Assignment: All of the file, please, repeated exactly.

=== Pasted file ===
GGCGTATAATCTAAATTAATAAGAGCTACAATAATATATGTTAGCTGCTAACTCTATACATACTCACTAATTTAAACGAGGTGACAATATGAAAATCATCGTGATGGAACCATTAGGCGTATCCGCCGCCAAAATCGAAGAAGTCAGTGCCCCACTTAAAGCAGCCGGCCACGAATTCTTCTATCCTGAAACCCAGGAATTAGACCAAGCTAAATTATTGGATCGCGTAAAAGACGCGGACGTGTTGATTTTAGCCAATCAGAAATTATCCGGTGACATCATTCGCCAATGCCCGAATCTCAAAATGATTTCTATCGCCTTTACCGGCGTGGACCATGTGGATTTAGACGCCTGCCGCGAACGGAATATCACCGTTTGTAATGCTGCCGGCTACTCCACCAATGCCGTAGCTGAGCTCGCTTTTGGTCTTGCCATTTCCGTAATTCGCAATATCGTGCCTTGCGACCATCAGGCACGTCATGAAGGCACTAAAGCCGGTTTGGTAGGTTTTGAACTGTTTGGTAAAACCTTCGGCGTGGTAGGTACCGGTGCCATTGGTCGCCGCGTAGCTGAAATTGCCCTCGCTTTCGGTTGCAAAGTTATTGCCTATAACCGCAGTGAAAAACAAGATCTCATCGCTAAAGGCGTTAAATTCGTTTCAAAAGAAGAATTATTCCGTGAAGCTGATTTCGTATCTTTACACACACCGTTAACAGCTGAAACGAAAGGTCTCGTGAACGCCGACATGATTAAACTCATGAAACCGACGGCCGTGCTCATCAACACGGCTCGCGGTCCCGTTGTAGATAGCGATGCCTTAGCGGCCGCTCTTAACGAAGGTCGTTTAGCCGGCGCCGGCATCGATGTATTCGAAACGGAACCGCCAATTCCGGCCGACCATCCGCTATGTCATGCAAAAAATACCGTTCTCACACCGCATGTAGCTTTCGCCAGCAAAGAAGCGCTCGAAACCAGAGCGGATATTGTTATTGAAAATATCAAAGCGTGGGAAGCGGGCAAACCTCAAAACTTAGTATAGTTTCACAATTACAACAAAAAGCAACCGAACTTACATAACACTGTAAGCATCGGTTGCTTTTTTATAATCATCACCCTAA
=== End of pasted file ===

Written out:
GGCGTATAATCTAAATTAATAAGAGCTACAATAATATATGTTAGCTGCTAACTCTATACATACTCACTAATTTAAACGAGGTGACAATATGAAAATCATCGTGATGGAACCATTAGGCGTATCCGCCGCCAAAATCGAAGAAGTCAGTGCCCCACTTAAAGCAGCCGGCCACGAATTCTTCTATCCTGAAACCCAGGAATTAGACCAAGCTAAATTATTGGATCGCGTAAAAGACGCGGACGTGTTGATTTTAGCCAATCAGAAATTATCCGGTGACATCATTCGCCAATGCCCGAATCTCAAAATGATTTCTATCGCCTTTACCGGCGTGGACCATGTGGATTTAGACGCCTGCCGCGAACGGAATATCACCGTTTGTAATGCTGCCGGCTACTCCACCAATGCCGTAGCTGAGCTCGCTTTTGGTCTTGCCATTTCCGTAATTCGCAATATCGTGCCTTGCGACCATCAGGCACGTCATGAAGGCACTAAAGCCGGTTTGGTAGGTTTTGAACTGTTTGGTAAAACCTTCGGCGTGGTAGGTACCGGTGCCATTGGTCGCCGCGTAGCTGAAATTGCCCTCGCTTTCGGTTGCAAAGTTATTGCCTATAACCGCAGTGAAAAACAAGATCTCATCGCTAAAGGCGTTAAATTCGTTTCAAAAGAAGAATTATTCCGTGAAGCTGATTTCGTATCTTTACACACACCGTTAACAGCTGAAACGAAAGGTCTCGTGAACGCCGACATGATTAAACTCATGAAACCGACGGCCGTGCTCATCAACACGGCTCGCGGTCCCGTTGTAGATAGCGATGCCTTAGCGGCCGCTCTTAACGAAGGTCGTTTAGCCGGCGCCGGCATCGATGTATTCGAAACGGAACCGCCAATTCCGGCCGACCATCCGCTATGTCATGCAAAAAATACCGTTCTCACACCGCATGTAGCTTTCGCCAGCAAAGAAGCGCTCGAAACCAGAGCGGATATTGTTATTGAAAATATCAAAGCGTGGGAAGCGGGCAAACCTCAAAACTTAGTATAGTTTCACAATTACAACAAAAAGCAACCGAACTTACATAACACTGTAAGCATCGGTTGCTTTTTTATAATCATCACCCTAA